These types of efforts along with Verizon and UnidosUS’s launch of new digital learning centers have the power to make a real impact on the workforce at a time when digital literacy skills are more crucial than ever. As our society becomes more digital, we must ensure that no community is left behind. By continuing to promote the effective initiatives funded by the city of Chicago, private companies, NGOs and others, we can help bridge the digital divide and prepare more residents for meaningful careers.

Janet Murguía is President and CEO of UnidosUS; Craig Silliman is EVP and chief administrative, legal and public policy officer of Verizon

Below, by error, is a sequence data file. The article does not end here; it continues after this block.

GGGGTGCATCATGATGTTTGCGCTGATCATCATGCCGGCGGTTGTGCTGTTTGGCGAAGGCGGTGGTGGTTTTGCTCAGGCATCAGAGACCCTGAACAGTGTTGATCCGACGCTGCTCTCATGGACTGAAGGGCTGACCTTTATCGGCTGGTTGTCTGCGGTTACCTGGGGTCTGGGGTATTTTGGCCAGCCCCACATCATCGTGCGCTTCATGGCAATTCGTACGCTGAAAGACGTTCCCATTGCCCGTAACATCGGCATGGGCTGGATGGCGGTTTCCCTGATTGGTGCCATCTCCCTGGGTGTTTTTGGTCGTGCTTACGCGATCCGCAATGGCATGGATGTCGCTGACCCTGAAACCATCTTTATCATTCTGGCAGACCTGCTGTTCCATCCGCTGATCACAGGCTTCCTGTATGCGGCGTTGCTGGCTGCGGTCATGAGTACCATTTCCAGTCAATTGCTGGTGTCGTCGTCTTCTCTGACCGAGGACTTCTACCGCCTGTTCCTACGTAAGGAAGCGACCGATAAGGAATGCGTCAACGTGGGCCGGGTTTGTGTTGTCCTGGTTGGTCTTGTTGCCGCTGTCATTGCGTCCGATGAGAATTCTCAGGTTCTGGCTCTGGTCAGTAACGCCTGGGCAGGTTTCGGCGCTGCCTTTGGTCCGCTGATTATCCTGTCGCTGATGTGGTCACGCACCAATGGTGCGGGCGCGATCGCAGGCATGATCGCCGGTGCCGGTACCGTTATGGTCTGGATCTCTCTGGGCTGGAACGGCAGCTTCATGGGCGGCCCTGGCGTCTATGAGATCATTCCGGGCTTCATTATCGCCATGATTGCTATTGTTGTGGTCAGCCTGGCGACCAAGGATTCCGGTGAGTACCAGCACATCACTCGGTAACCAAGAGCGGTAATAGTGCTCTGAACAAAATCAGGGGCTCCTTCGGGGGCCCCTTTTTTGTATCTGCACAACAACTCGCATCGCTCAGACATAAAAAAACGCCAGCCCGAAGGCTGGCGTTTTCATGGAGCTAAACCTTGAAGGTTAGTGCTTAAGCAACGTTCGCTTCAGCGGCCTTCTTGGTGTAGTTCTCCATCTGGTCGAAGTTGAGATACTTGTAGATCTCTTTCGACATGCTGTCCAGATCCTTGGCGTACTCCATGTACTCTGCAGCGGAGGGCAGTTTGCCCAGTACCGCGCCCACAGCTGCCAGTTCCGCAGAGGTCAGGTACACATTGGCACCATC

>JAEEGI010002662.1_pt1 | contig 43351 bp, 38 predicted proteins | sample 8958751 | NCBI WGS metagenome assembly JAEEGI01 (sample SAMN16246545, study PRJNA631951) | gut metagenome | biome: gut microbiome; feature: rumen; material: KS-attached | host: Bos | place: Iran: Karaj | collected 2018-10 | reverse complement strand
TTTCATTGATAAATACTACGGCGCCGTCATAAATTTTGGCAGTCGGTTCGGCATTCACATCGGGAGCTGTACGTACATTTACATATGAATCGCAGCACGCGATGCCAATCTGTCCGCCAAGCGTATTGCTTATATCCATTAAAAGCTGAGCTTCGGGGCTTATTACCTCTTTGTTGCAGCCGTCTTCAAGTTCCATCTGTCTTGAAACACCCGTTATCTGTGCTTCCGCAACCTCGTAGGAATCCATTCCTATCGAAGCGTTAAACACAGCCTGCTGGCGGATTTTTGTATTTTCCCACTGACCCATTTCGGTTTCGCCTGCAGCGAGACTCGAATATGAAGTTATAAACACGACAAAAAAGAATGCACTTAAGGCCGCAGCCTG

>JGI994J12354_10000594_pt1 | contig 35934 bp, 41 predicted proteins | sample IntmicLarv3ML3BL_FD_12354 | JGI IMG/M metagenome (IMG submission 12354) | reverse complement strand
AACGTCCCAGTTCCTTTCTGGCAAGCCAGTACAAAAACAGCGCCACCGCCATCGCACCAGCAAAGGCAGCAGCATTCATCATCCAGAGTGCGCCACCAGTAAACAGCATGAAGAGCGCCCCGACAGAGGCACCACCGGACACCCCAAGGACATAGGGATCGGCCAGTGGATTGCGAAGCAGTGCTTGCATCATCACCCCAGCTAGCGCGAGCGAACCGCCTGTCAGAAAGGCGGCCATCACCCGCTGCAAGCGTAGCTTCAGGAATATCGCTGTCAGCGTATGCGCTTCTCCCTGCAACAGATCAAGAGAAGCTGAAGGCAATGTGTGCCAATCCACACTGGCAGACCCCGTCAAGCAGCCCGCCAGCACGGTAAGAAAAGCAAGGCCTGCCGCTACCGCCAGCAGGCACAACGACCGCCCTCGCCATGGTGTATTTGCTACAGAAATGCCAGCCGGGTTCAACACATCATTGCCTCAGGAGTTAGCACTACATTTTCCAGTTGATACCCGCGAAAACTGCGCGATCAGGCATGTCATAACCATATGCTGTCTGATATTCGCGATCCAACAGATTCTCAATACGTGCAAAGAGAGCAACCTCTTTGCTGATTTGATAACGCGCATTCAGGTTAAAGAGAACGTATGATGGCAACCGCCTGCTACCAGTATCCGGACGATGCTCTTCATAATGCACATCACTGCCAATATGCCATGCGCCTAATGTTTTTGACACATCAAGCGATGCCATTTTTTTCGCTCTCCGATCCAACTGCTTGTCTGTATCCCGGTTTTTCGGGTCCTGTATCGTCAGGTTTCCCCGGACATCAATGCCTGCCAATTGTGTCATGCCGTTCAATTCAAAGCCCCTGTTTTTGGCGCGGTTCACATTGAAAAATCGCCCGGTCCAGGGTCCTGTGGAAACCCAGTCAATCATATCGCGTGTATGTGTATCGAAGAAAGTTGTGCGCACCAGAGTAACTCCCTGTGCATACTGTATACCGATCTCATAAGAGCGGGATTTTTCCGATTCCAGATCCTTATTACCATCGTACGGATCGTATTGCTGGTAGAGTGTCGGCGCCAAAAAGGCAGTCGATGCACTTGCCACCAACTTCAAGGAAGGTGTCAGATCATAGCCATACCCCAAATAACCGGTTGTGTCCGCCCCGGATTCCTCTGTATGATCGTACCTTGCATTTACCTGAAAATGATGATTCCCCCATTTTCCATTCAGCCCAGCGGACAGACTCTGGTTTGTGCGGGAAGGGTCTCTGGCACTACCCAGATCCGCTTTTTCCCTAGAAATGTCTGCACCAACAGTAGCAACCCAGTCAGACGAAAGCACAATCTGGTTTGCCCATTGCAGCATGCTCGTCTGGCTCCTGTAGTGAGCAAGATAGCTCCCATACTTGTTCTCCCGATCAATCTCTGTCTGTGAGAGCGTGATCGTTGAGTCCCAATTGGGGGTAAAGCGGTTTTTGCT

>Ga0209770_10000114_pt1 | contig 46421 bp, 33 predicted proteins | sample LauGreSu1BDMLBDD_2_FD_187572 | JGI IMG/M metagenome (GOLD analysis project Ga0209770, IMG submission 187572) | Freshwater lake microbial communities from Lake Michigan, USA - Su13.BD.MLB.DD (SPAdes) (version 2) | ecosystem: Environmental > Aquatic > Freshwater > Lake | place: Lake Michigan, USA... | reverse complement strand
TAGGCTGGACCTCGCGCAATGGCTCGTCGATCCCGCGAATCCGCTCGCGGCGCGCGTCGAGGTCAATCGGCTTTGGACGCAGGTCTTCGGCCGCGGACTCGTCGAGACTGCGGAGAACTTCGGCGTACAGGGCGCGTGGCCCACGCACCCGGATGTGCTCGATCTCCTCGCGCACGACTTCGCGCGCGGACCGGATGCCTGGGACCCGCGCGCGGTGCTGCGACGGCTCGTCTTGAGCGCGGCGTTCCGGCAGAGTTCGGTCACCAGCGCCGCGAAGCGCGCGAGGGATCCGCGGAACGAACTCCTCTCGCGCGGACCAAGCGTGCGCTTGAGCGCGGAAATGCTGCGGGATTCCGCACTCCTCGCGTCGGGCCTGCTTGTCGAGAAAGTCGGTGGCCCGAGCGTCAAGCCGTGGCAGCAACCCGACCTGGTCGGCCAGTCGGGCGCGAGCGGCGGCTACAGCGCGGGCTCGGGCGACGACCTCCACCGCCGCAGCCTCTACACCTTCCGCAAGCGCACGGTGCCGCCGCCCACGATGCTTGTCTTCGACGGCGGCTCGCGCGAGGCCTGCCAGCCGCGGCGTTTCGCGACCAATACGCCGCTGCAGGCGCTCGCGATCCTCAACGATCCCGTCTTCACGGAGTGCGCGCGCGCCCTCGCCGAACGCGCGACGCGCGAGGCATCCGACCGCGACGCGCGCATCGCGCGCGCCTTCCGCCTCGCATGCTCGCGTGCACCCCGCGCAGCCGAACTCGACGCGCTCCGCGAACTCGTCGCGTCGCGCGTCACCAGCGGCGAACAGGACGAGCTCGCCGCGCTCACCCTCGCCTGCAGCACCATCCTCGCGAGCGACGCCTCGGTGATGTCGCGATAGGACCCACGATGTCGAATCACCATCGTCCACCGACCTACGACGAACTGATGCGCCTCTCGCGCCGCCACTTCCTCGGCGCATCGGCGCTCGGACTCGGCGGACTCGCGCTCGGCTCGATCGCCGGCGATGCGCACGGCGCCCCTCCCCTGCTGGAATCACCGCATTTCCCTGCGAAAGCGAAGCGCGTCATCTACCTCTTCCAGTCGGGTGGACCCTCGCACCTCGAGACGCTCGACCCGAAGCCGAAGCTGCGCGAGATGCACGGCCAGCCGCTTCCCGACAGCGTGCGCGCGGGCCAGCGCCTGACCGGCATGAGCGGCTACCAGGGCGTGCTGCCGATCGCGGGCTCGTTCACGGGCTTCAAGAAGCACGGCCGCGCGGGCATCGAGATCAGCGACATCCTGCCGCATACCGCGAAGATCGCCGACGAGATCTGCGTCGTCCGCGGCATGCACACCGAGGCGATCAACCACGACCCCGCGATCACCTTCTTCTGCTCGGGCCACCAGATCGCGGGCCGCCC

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Despite Cities' efforts to train their residents for workforce changes as automation threatens millions of jobs, they are struggling to equip their most vulnerable populations: African Americans and Latinos.

According to the report, between 9% and 47% of jobs will be lost to automation in the upcoming decades, but these job losses will most significantly affect people with lower education levels. READ MORE AT U.S. NEWS & WORLD REPORT

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Despite a gloomy outlook for their own potential earnings, more millennials are earning higher wages than Gen X. A 10th of millennials said they already earn $100,000, compared to 9% of Gen X and 11% of baby boomers – the only income bracket where boomers earn more than millennials.

As the income brackets go higher, so does the proportion of millennials earning more than older generations. READ MORE AT YAHOO FINANCE